One shared goal between private and public landowners is to increase “Ecosystem Resilience and Resistance.” This means making sagebrush range more resilient and able to bounce back after a wildfire, which in turn makes it more resistant to further cheatgrass invasion. The BLM, USFS, and NRCS are all partners in these resilience and resistance efforts. Caring for our perennial bunchgrasses is key to building resiliency back into the system.
Will you share some success stories on how people are coping with cheatgrass?
We now have fire rehabilitation programs that restore native vegetation by seeding plants like bluebunch wheatgrass and sagebrush. The BLM, USFS and NRCS are working with local and state and local partners to quickly rehabilitate burned areas and restore diverse native plants on public and private lands. The good news is that — after this rehabilitation — burned lands don’t convert to cheatgrass, which decreases future fire hazard.
We also have “pre-emergent herbicides” that work to reduce cheatgrass before it even has a chance to grow. Applying these herbicides in key locations soon after a fire can help give perennials a chance, and nudge plant communities in the right direction when combined with good grazing management.
We’re also actively planting fire-resistant vegetation in strategic locations to establish fuel breaks, called greenstrips. If we do have a wildfire, greenstrips help slow it down, giving fire suppression forces more time to attack the fire.
Another new management approach is to strategically focus spring livestock grazing in areas where cheatgrass is dominant — this reduces available fuels before the start of the fire season.
How can managers learn more?
There’s always room for more education to expand our cooperative knowledge, and for getting more people onboard to support solutions to the cheatgrass problem.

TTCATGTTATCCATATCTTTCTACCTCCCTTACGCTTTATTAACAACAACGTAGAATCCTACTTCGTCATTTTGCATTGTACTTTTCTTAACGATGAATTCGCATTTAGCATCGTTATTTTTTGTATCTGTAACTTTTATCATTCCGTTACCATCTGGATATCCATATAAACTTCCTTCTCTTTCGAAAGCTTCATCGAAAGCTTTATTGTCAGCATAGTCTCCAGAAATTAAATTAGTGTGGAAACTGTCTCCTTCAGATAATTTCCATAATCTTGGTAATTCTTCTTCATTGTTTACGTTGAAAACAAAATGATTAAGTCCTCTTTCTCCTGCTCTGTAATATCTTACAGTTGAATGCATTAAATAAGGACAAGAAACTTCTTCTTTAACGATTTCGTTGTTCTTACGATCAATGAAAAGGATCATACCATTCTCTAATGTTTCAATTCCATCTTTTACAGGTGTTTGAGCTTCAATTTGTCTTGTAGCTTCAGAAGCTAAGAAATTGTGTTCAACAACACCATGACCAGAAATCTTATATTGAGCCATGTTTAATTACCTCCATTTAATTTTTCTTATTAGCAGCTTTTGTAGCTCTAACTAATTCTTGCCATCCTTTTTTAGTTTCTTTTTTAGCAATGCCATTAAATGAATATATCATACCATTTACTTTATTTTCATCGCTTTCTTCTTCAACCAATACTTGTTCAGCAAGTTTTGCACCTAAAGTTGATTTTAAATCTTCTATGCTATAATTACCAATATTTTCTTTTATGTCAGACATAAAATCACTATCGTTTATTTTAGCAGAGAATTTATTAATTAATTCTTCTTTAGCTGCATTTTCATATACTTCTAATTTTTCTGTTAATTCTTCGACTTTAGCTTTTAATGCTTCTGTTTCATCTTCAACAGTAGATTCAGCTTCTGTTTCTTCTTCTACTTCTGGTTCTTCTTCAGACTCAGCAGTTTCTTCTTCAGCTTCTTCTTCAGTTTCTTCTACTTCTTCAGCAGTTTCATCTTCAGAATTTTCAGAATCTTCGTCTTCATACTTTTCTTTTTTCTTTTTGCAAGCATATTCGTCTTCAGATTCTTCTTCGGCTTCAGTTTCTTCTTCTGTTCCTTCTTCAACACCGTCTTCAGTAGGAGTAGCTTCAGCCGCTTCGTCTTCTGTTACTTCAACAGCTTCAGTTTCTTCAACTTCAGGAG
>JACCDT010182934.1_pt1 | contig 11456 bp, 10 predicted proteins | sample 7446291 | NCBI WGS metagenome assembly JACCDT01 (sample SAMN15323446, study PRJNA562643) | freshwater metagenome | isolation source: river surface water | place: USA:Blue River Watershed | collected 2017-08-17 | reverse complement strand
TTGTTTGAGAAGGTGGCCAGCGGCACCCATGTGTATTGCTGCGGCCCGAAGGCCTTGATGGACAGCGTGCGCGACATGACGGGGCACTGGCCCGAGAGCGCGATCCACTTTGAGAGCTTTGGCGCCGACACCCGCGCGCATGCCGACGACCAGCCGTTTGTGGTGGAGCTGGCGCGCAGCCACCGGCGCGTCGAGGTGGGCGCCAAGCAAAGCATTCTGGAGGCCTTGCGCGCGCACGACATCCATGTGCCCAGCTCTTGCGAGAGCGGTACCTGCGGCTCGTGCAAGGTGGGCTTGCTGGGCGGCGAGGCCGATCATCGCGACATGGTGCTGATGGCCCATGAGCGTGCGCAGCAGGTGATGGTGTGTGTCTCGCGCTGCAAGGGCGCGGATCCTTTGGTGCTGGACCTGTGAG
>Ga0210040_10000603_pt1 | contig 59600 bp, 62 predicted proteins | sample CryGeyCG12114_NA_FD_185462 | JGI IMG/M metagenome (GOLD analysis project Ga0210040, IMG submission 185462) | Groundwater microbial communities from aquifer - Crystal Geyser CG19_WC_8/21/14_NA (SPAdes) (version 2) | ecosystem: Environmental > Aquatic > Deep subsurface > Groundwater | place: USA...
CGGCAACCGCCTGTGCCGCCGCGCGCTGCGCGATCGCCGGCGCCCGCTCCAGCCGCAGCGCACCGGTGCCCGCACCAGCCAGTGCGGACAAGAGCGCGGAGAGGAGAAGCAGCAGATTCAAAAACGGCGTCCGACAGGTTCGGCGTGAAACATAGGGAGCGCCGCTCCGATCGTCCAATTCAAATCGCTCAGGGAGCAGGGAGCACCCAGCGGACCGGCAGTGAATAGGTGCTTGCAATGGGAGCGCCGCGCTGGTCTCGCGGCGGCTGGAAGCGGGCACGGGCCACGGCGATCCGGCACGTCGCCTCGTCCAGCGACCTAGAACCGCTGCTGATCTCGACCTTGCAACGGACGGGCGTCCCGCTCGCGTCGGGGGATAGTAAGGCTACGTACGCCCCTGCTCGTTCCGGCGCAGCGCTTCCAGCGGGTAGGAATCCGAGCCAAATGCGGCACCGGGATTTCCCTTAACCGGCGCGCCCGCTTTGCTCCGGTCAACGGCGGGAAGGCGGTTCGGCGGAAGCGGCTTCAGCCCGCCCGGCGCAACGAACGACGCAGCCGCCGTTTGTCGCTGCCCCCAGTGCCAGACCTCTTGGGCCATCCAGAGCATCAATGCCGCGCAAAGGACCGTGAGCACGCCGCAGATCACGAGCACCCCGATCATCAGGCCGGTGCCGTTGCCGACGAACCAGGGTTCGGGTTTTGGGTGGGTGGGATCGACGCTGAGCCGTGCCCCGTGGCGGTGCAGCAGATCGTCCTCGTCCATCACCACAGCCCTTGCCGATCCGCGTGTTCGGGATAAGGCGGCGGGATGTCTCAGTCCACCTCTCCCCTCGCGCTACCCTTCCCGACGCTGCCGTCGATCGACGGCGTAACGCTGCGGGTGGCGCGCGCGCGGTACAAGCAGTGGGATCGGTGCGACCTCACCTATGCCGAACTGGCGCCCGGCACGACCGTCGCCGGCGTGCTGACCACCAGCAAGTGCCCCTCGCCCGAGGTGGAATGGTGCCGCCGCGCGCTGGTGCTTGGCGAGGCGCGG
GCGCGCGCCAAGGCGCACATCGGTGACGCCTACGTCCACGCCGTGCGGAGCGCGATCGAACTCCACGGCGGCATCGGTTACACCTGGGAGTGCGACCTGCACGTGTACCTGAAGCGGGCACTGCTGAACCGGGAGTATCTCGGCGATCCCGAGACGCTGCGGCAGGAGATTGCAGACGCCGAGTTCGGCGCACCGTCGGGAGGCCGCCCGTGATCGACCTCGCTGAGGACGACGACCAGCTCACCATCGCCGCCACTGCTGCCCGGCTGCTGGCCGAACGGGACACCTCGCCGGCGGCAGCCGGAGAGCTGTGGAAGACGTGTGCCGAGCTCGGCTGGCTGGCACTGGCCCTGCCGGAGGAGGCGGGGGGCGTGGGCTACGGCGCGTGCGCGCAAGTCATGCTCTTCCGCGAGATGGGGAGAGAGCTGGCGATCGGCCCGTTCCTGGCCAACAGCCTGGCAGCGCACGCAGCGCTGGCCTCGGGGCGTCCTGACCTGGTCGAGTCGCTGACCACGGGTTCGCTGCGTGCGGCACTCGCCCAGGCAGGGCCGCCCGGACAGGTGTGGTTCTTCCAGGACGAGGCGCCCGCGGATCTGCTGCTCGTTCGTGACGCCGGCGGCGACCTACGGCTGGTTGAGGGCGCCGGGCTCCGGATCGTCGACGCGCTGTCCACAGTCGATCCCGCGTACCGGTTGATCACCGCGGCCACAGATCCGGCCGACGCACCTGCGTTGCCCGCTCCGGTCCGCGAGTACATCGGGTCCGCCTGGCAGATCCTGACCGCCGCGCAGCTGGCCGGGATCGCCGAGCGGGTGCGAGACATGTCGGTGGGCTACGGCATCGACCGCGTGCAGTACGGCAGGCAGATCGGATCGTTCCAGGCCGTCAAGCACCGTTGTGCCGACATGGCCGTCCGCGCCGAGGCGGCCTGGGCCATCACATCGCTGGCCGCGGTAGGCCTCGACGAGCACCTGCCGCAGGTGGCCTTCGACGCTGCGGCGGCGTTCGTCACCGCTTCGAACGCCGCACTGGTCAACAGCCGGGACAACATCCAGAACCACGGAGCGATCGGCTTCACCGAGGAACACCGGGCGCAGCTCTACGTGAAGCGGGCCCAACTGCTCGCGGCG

An upcoming webinar series sponsored by the Great Basin Fire Science Exchange aims to help managers make better decisions about what they can do to help. This series will highlight some things we can do to move the needle on cheatgrass. Over the next few months, several speakers will present the latest science on herbicides, grazing to promote perennials, recognizing opportunities for strategic intervention, and more.
To me, there’s no bigger issue for our western landscape than wildfires and reducing the fuels that feed them. We’ve made some progress, but I wish we were further along. Hopefully people will build on what we have now, and we’ll have a solution someday.
How did you become versed on reducing cheatgrass?
I’ve been involved with cheatgrass one way or another since I started working with the BLM 42 years ago as a range conservationist. I coordinated the greenstrip program for BLM when it first started in the ‘80s. As part of this program, I traveled to Russia twice to look at cheatgrass in its native environment and discuss solutions with scientists.
Later I was the coordinator for the five-state Great Basin Restoration Initiative and worked closely with managers and scientists on strategies to reduce cheatgrass and restore native plant communities.
I’ve lived in Boise, Idaho for most of my career, but I think my early background farming in Kansas really struck a note with me: it gave me a strong interest in finding solutions to reduce problems on working lands. Plus, I like challenges and cheatgrass is the ultimate resource challenge!
What do you like to do in your free time?
I’m retired, but still contract with BLM on two projects. One is updating an interagency technical reference document on assessing rangeland health, and the other is working on a project to strategically reduce fine fuels using livestock. I also do a lot of trainings on sagebrush-steppe restoration and rangeland health, and love sharing what I’ve learned, mistakes and all. Work never seemed like work—it’s always been my passion, and I’ll continue to stay involved as long as I can.
I also enjoy spending time with my five granddaughters and my family. After recovering from recent ankle and hip surgeries, I’m also looking forward to getting back out to hike and play tennis again.
Bureau of Land Management manages public lands for multiple use across regions and landscapes, with partners and using sound science. More than half of all remaining habitat for the greater sage-grouse is on public lands, most of it managed by the BLM.
Role with Sage Grouse Initiative: SGI partners with private landowners as well as agencies that manage public lands to ensure conservation efforts span both sides of the fence in 11 western states. The BLM recently signed a 5-year agreement to promote win-win solutions for people and wildlife on public lands across the sagebrush sea. Their targeted conservation projects will build off the successful model pioneered by the NRCS-led Sage Grouse Initiative on private ranchlands.
Learn More: www.blm.gov
Learn how BLM and its many partners get to work planting sagebrush seedlings to restore rangelands after the smoke clears.